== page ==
Writer, photographer and lover of the overlooked and forgotten

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Photo compliments of author

What would you like to know? I’m guessing you would like to know my slant, my background, what I bring to the party, what makes me tick. Not too much information, just enough. So here goes –

First, my last name is Greek. My grandfather immigrated from Greece in the early 1900s. A fellow immigrant helpfully translated our last name into (sort of) English. “Helentjaris” looks more complicated than it is: the “t” is silent, and, like most Greek names, the accent is on the next to last syllable. Helen — JAR — Us. As a result of the unique translation, only my grandfather’s progeny claim the name. Being the sole Diane, no one else in the world has my name. …


Inspired by teenager Maria Lewis’s Civil War escape from enslavement

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Photo compliments of author

The white stallion’s muscles moved rhythmically under her. His rumbling hooves stirred up the only breeze blowing across the harvested ground. As the fieldstone wall loomed up, sweat dripped down and burned Lydia’s eyes. She knew the danger of jumping the stone wall but trusted the horse. There was freedom in being airborne, no matter how short lived. Pegasus, neglected since the Colonel’s death two days earlier, hankered for the jump as much as she did. Neither the other enslaved people, busy at work, nor the master’s family crying over the Colonel’s open grave would know. She and Pegasus craved this. …


Theatrical costuming wizardry tells us a story

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Photo by Anthony Rosset on Unsplash

The Times Square ticket agent shared bad news that April in 1968. Your Own Thing was sold out. I can still see him — a hefty old man with a New York accent. Most everyone was old to me those days. And I’m sure my heavy southern “Ohiah” accent sounded as peculiar to him as his did to me.

I was one of a hundred or so Ohio high schoolers bussed to study Eastern European current affairs in DC and New York City. For most, this trip was the first ever to a metropolis, a city lots bigger than Dayton. For many, it was also the first time to venture beyond Buckeye State borders. Our adult chaperons were equally green. Left on our own in the evenings and between presentations on Yugoslavian politics and the like, we explored. We wandered in Greenwich Village. We saw stenciled ads for Rosemary’s Baby on the crosswalks. Written directions in hand, we went unaccompanied to find our meeting at Columbia. My girlfriend and I snickered as six other students insisted on taking the wrong subway. We found our way by following a young man in a Columbia jacket. The six ended up lost in Harlem. One boy, at the end of his inaugural taxi ride, tipped the cabbie with subway tokens. Policemen patrolled the halls of our hotel, the Edison. For a quarter in a slot, the beds would shake. Boys, not much older than us, operated the elevators. They liked to halt the elevator a few inches below the next floor and laugh when we tripped. Now, my girlfriends and I wanted to see a show. …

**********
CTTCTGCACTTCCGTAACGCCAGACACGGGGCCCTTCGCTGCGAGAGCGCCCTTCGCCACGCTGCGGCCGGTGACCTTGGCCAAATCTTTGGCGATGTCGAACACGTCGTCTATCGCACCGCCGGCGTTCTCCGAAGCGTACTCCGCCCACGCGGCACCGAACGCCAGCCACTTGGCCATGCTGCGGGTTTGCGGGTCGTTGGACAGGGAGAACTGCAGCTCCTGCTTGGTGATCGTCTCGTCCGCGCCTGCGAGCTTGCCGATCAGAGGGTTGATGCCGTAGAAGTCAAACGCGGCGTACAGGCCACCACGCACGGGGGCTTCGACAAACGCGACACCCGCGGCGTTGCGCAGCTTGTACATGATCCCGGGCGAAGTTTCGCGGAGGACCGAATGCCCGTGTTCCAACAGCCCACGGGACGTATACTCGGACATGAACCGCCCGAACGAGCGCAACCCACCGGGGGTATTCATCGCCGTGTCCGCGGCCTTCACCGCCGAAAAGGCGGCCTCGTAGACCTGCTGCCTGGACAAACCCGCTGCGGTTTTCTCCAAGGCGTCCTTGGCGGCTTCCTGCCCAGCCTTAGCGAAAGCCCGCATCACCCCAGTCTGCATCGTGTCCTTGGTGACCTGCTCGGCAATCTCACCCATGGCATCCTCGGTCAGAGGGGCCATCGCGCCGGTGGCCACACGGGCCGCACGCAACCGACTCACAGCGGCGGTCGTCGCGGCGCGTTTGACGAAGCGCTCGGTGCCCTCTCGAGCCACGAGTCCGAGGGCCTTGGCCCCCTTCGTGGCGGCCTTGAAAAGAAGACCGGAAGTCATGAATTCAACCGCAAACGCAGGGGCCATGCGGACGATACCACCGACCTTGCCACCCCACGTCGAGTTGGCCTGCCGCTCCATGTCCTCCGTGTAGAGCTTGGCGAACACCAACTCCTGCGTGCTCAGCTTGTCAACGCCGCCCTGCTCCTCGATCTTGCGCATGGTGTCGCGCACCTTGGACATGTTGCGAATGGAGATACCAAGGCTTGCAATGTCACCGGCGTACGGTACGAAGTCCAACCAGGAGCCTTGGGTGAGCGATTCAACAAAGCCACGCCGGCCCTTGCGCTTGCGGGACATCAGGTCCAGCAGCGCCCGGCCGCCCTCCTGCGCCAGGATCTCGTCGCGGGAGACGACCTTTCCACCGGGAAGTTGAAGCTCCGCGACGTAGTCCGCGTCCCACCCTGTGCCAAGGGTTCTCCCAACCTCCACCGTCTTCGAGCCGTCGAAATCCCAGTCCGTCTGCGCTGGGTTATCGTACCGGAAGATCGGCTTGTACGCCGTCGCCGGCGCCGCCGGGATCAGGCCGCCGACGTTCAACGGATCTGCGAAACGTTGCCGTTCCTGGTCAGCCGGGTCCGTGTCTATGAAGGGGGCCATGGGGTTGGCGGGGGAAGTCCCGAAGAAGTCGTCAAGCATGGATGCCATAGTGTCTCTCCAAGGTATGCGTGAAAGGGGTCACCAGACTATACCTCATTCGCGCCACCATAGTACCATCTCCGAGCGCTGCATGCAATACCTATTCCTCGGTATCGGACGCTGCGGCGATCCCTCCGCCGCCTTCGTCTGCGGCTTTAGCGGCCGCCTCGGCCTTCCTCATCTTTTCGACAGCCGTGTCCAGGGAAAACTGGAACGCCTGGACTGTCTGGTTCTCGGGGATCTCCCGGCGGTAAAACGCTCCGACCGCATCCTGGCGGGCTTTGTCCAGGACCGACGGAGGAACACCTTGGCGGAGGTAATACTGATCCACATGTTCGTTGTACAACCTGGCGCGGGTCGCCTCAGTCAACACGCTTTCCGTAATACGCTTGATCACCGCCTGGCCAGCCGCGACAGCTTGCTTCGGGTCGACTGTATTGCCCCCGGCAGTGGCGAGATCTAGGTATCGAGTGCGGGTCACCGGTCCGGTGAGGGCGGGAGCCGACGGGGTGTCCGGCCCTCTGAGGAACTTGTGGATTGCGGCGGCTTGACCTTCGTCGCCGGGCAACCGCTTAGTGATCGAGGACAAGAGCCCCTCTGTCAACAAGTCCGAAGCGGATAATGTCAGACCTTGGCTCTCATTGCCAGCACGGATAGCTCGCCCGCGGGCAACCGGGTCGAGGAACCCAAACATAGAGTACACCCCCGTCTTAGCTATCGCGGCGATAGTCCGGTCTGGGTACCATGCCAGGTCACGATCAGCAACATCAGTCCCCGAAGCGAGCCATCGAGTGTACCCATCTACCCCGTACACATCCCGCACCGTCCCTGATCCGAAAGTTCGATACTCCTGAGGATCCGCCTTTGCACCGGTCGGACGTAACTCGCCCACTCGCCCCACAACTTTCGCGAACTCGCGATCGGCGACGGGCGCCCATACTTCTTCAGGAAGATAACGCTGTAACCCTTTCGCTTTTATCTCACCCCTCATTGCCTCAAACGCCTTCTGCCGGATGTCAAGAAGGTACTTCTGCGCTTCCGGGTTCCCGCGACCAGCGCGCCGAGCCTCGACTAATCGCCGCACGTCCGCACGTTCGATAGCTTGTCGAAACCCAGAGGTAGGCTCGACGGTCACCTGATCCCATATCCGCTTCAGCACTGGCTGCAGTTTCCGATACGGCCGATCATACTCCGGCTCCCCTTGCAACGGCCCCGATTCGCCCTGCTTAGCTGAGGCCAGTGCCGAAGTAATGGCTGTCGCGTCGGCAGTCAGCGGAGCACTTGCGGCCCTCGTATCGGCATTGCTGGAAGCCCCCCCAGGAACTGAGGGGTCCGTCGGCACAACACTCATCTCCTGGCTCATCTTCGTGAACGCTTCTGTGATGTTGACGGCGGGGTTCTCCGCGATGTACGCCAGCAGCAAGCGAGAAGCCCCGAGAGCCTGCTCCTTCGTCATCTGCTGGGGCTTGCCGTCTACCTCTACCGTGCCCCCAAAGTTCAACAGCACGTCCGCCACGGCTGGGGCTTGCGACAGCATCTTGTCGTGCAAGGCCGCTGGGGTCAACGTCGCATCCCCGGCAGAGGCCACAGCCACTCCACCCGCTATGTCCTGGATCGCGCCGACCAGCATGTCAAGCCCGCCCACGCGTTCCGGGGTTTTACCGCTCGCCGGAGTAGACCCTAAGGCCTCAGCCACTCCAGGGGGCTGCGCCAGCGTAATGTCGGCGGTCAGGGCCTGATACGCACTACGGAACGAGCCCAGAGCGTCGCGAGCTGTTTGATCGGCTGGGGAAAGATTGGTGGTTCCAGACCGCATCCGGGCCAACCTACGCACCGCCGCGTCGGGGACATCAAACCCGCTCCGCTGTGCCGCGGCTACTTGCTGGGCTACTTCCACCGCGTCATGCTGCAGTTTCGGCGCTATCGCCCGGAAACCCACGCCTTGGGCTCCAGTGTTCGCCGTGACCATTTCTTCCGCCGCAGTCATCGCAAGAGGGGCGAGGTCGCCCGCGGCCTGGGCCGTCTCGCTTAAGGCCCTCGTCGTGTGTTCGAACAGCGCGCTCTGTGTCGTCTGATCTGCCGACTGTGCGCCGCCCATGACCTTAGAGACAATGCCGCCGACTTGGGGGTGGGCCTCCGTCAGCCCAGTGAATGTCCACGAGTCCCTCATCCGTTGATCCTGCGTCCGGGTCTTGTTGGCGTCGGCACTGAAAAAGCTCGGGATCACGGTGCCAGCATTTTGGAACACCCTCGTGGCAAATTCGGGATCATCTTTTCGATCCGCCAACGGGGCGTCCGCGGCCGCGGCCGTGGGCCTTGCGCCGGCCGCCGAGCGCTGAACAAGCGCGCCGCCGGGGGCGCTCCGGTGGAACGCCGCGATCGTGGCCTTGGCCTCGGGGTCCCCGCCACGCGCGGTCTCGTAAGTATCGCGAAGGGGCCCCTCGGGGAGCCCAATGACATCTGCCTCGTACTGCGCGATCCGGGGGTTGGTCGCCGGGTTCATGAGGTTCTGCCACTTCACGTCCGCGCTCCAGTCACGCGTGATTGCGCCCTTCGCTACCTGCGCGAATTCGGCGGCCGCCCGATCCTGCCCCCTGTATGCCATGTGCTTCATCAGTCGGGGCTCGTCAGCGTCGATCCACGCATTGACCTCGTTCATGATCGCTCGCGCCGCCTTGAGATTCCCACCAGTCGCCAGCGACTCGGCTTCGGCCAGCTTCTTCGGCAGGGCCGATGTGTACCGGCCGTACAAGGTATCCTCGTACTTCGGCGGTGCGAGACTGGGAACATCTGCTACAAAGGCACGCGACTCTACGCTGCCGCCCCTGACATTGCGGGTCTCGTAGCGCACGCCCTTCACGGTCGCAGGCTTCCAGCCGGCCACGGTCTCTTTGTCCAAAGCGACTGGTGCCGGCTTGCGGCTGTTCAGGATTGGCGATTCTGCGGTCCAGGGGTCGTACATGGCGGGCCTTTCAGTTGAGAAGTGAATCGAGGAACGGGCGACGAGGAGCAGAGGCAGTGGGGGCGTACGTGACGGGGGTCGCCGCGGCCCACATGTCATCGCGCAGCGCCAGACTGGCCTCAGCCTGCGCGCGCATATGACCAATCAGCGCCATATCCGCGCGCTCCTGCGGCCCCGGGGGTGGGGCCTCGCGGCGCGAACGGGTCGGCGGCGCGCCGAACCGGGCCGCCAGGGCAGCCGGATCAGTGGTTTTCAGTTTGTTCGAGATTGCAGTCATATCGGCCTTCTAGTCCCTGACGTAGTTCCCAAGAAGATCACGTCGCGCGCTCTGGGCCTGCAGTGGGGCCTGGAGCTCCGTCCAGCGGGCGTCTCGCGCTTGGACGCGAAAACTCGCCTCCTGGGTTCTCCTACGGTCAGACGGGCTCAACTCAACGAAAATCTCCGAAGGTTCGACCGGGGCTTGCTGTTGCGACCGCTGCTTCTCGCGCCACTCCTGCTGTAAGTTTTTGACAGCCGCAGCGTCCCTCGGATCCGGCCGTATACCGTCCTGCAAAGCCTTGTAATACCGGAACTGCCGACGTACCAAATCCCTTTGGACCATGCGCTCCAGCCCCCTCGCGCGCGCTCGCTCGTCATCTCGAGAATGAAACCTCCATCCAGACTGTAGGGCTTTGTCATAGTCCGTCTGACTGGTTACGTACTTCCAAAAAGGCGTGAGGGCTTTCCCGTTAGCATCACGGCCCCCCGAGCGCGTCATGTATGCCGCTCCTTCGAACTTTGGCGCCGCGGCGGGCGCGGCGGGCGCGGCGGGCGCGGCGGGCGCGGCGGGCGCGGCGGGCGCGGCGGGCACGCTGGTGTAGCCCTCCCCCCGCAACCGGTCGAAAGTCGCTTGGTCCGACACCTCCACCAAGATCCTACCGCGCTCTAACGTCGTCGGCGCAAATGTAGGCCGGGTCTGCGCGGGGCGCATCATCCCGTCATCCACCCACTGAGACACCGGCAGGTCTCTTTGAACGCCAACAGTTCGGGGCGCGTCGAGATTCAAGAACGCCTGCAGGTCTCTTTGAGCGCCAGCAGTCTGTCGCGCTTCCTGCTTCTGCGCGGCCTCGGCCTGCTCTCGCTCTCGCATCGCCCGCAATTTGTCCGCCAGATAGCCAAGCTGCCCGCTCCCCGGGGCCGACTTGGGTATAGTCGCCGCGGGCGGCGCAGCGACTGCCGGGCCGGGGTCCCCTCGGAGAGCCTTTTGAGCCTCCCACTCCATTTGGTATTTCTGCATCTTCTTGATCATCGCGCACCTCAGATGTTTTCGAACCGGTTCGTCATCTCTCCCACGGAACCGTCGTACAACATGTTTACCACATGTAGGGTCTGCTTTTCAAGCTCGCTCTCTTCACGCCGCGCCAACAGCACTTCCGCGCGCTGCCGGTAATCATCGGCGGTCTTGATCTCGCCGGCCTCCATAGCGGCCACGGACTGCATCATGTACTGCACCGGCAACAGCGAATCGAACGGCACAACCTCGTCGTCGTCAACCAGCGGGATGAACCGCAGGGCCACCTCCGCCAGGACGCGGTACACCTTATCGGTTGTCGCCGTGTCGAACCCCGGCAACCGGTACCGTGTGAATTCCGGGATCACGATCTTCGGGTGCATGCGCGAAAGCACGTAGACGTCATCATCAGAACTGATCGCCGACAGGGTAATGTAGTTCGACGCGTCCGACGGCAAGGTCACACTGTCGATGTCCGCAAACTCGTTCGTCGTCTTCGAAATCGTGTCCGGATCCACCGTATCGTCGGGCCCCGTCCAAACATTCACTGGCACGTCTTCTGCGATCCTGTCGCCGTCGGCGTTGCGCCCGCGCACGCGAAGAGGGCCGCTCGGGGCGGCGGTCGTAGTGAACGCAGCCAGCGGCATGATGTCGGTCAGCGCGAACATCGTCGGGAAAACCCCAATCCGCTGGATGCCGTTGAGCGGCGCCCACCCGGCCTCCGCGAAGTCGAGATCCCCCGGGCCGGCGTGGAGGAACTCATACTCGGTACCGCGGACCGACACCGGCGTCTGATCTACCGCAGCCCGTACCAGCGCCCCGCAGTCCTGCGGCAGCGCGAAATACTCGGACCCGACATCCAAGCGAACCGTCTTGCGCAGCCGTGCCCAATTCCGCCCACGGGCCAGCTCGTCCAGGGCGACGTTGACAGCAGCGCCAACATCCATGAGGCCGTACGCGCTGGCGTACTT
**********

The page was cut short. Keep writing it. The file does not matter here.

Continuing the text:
What are the advantages and disadvantages of swearing?

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Jonathan Bowers on Unsplash

Profane, obscene, crude, or vulgar words have power. For writers, they can add accuracy and vividness to your dialogue. Used indiscriminately, excessively, or sloppily, bad language hampers your writing success.

Words often or usually classified as profane, obscene, or vulgar easily reach our eyes and ears. Bad language is ubiquitous nowadays. These bons mots have crept into songs, television and movie dialogue, news reports, and fallen readily from the lips of the mighty. TV ads hint at them with snarky word play. Terms for excrement, sexual acts, and abbreviations for them pepper written posts with the casualness of a walk to your own mailbox. …


A nineteenth century girl flees by train

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Photo by Adam Bignell on Unsplash

Scurrying across the train platform, Lydia glanced over her shoulder. Dark grey clouds stretched from the horizon, barreling her way. An icy prickle of anxiety snaked up the back of her neck. She paused on the platform. What was she forgetting…She’d been so worried they’d catch her as she left.